He got a good response, especially for a Democrat, that Tuesday morning at the annual Host Breakfast sponsored by the California Chamber of Commerce. One top business leader told me afterward that it was one of the best speeches he's ever heard there.

Brown's purpose, of course, was to further tamp down potential opposition to this big November revenue initiative. And to remind that California has great strengths and characteristics for the future, as well as chronic challenges in the present.

Brown rambled a bit, as is his wont, but what reads as rambling on the page (and it's only on the page after he's said it) I've noticed over many years, often plays as fun and rather exciting in the moment as he delivers it.

The new/renewed governor ran through a number of strengths and accomplishments, as well as problems, then got into a close which bears repeating on this Memorial Day weekend.

"Courage, it's not only William James who talked about courage. It's not only the military who showed courage in World War II right down to Iraq and Afghanistan, that courage is something Solzhenitsyn who spoke at Harvard said there's nothing more important than having the courage and it's the very virtue that I find lacking in western civilization today. So I think we have to prove him wrong. I think we can prove him wrong right here in California, and I come as someone rooted in the state.

"Right Here, Right Now," by the British group Jesus Jones, was the theme song of Brown's 1992 presidential campaign.

"My great-grandfather August Schuckman, when he was 26, he left Germany came across the plains, came down to Placerville got a job driving a stagecoach. Went up to Colusa, bought some property in 1862, still have it, still the owner.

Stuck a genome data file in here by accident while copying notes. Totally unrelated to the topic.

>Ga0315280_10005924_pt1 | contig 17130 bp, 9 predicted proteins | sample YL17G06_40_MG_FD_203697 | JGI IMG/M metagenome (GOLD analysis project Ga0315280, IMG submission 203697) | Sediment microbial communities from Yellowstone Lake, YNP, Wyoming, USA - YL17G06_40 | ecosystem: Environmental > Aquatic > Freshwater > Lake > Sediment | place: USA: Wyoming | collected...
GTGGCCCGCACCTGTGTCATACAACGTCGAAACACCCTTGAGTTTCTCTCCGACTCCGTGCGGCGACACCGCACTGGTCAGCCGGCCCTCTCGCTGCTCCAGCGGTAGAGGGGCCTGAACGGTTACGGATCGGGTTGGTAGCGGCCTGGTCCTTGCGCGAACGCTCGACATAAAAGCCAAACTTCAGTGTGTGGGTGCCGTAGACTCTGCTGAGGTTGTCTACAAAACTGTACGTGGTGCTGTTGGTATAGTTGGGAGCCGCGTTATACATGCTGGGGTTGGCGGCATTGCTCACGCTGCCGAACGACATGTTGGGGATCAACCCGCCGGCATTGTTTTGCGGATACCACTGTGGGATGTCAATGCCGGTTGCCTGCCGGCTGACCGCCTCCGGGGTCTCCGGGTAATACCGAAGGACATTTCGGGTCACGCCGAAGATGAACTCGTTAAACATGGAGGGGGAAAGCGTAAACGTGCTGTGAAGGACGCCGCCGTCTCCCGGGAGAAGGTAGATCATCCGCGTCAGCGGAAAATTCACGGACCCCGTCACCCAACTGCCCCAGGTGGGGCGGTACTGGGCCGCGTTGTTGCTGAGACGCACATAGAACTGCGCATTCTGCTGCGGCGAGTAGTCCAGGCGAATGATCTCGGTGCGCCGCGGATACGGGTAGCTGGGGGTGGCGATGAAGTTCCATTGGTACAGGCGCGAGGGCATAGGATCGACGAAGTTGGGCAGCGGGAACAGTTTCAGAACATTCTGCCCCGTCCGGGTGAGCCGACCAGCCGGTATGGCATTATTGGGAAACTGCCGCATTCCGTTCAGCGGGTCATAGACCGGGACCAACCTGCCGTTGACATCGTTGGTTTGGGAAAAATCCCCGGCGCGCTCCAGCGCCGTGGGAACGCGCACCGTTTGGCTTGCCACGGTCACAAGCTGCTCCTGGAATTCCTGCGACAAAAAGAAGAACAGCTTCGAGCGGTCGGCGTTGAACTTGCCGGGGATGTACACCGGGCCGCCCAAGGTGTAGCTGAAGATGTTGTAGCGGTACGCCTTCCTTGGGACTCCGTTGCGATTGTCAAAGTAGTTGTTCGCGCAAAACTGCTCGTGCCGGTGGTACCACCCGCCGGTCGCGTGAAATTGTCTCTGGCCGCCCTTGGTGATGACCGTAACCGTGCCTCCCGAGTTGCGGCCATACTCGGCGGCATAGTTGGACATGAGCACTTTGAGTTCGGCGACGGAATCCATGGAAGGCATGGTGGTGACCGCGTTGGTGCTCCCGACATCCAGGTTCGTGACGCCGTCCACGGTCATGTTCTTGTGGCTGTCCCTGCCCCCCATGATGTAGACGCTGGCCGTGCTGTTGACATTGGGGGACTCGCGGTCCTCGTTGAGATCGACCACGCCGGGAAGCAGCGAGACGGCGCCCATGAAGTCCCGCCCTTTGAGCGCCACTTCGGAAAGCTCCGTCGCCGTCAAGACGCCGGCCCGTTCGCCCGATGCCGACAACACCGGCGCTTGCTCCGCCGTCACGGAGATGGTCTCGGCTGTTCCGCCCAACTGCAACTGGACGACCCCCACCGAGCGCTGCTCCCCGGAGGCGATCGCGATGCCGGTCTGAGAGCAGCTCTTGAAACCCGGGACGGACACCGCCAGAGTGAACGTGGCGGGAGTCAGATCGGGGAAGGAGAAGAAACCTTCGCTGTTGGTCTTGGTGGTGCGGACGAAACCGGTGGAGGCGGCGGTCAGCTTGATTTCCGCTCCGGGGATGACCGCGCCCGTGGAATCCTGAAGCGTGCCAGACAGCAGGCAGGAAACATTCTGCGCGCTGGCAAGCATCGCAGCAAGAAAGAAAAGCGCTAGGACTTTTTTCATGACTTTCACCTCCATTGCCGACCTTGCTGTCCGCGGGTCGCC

"Every time I walk up and down those mountains 12 miles west of Williams, I think of what he went through. He didn't have a Medicare card, he didn't have a doctor. They had to make it through a lot of opposition, they were pioneers. Now the courage and the pioneering spirit that we need is not the same. It's not like being at war; it's not like coming to the state of California right after the Gold Rush.

"But it's equally as difficult, it's composed of a lot of ideologies, a lot of stops and starts and people who see this as a path forward, and someone else says this. I just want to say I've been thinking about this a long time, and I'm going to give you the best that my mind can bring to the table. I'm going to get it done; we'll make compromises when we need.

"We're going to build for the future, we're not going to steal from it, and we're going to know California once again is the example, is the leader and maybe we'll set the example for those folks in Washington to clean up their act as we have cleaned up ours."

Brown continued in this vein as the long holiday weekend began, on Friday morning on the San Francisco side of the Golden Gate Bridge, where he took part in the 75th anniversary commemoration of the iconic span.

The bridge opened on May 27th, 1937, completed during the Great Depression. It's an ongoing example of the innovation, daring, and ability to unify that has long marked America.

Brown made a point of noting that the great feat was accomplished at a time which was much tougher than today.

"When we 'couldn't afford it,' we built a great monument," he said, "we invested in the future."

"So don't tell me about how much it's going to cost this year, think about how much will it give us over the next 100 years," he declared.

"We've got to get off this, 'If it isn't built tomorrow or it isn't built now, I'm not going to do it.' We are the result of those who came before us and we're connected to those who come after us."

He's countering, of course, those who do the bidding, wittingly or not, of the old energy economy in opposing investing in high-speed rail, even though the funds to finance a great start to the system are already at hand.

And, in a larger sense, he's countering those who don't grasp that you can plan and build for a smarter and more sustainable future -- which will save money down the line as well -- while exercising discipline on present spending programs. It's a conundrum for those with simpler minds and no sense of history.

And especially no sense of the history of California. Or of Jerry Brown.